Friday, May 19, 2017

Sneak Paddle Can Be Useful On Adirondack Streams

As mentioned in a prior post, I encountered hellacious alder thickets on Negro Brook near Onchiota this month. However I maneuvered my double-bladed paddle, it got tangled up. I ended up grabbing branches to pull myself through.

Sneak paddles made by John Homer.

At the time, I wished I had a short paddle to get through the jungle. A few days later, I learned, quite by accident (literally), about something called the sneak paddle.

I had been paddling a Hornbeck Blackjack, a carbon-fiber boat that weighs just twelve pounds. It’s great for small streams like Negro Brook, but it’s not built for rapids. And it turns out Negro Brook has a number of rapids.

To make a long story short, the boat sustained a crack when it got pinned against a boulder. That weekend I dropped the boat off for repairs at Hornbeck’s boat shop in Olmstedville.

By chance, I ran into John Homer at Hornbeck’s. John recently opened a shop in North Creek—called Adirondack Rowboats, Paddle & Oar—where he makes a variety of products, such as guideboat oars, canoe paddles, kayak paddles, cane seats, and marine upholstery. His plan is to make historical guideboats, rowboats, and skiffs.

And then there is the sneak paddle. I had never seen one before John showed me his wares in the Hornbeck store. His sneak paddle, well carved from wood, is only a few feet long. John said sneak paddles are used by anglers and hunters to furtively approach fish or game.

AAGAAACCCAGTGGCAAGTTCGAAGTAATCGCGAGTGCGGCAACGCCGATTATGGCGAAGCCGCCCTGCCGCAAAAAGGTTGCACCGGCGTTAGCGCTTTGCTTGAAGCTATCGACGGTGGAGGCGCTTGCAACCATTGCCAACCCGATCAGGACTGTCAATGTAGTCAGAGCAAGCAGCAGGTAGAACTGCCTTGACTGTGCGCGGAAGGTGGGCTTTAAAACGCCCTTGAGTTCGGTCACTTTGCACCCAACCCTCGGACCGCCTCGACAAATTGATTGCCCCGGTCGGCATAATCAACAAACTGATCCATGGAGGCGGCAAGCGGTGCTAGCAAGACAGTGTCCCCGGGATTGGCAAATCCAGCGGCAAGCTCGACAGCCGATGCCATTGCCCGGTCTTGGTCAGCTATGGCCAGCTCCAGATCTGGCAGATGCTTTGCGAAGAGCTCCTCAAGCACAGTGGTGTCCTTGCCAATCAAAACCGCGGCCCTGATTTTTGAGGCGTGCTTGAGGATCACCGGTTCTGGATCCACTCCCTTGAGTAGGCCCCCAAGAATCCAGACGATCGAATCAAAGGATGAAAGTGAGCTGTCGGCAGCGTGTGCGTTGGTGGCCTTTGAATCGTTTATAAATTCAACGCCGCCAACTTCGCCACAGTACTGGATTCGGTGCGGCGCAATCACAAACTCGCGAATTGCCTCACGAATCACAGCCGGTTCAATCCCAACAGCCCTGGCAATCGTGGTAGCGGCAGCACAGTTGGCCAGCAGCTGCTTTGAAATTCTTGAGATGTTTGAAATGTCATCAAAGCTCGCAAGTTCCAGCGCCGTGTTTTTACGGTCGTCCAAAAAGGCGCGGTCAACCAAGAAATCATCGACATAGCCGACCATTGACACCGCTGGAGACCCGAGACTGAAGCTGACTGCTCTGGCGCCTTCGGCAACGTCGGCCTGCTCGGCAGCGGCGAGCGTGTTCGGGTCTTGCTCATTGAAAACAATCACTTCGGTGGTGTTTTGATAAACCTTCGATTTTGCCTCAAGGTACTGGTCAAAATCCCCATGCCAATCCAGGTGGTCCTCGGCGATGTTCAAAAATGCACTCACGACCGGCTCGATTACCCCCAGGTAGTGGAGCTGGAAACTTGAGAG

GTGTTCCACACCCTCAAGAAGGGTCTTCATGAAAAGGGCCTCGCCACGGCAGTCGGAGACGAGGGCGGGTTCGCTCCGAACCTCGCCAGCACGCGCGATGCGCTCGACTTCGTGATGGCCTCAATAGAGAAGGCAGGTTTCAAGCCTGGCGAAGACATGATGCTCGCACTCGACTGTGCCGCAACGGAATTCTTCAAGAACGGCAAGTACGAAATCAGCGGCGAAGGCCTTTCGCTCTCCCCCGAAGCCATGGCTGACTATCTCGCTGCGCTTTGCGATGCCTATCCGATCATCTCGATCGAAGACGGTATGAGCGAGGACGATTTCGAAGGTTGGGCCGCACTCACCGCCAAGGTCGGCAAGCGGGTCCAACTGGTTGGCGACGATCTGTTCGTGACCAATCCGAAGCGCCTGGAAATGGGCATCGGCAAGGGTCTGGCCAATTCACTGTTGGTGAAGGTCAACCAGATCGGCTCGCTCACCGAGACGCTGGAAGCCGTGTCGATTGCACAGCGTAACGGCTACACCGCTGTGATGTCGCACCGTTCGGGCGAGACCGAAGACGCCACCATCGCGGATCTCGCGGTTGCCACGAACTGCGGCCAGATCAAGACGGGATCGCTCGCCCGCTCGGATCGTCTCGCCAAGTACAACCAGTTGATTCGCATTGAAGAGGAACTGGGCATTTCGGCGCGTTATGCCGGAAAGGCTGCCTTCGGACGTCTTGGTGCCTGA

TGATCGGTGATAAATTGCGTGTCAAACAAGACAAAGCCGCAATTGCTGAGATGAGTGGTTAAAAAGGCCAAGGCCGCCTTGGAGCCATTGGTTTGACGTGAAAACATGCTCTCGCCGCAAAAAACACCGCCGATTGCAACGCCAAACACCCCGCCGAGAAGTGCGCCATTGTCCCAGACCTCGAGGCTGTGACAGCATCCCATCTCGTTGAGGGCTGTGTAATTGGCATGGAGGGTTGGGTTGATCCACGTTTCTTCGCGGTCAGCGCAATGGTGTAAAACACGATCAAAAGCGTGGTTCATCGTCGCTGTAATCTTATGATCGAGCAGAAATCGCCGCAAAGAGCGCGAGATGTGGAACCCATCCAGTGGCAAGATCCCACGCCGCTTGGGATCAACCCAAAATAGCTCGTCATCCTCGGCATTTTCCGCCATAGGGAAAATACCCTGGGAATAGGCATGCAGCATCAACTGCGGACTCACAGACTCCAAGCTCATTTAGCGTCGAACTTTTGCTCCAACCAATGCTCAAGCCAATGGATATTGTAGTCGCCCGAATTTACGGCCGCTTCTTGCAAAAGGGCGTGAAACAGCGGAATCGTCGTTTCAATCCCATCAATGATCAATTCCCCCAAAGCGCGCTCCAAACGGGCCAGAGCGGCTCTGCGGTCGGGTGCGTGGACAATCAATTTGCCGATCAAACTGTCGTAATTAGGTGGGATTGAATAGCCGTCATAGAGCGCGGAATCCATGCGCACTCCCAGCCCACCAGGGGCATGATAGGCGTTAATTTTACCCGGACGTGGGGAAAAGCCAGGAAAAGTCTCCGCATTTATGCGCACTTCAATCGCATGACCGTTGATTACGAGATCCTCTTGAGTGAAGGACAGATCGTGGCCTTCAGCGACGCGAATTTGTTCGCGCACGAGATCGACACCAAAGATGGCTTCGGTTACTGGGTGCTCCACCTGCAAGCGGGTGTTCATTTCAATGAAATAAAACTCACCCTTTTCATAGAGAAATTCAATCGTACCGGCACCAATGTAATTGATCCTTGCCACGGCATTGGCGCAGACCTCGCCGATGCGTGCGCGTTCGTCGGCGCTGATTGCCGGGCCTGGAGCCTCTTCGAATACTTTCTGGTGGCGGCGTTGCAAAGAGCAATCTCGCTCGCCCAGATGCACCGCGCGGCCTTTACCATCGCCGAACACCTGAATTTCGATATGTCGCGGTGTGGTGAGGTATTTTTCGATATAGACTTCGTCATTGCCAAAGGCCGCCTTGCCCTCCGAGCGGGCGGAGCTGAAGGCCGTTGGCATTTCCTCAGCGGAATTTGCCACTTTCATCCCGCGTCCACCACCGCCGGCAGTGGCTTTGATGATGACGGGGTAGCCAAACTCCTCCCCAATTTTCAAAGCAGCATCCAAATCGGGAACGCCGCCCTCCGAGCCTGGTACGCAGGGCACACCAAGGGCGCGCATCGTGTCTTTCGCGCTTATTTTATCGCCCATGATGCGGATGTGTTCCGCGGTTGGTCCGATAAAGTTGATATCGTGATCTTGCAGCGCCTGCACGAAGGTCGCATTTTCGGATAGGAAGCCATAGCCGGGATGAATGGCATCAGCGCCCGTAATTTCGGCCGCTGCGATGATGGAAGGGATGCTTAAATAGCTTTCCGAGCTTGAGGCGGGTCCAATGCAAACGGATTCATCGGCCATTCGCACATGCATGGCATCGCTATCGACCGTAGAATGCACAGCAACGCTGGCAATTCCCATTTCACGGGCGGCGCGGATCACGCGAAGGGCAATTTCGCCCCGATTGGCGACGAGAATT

The Guideboat Company website further explains: “Adirondack Guideboats are rowed, not paddled, yet many a fishing or hunting guide stowed a small paddle on board, switching from rowing to the almost silent quietude of paddling in order to ‘sneak up’ on fish, fowl, deer or bear.”

They also would come in handy if you’re paddling Negro Brook.

 

Phil Brown

Phil Brown has been editing the Adirondack Explorer since 1999. When he isn't at his desk, he's usually out hiking, paddling, skiing, or doing something else important. You can follow his adventures and his musings on the Adirondacks in the Explorer and on this blog.

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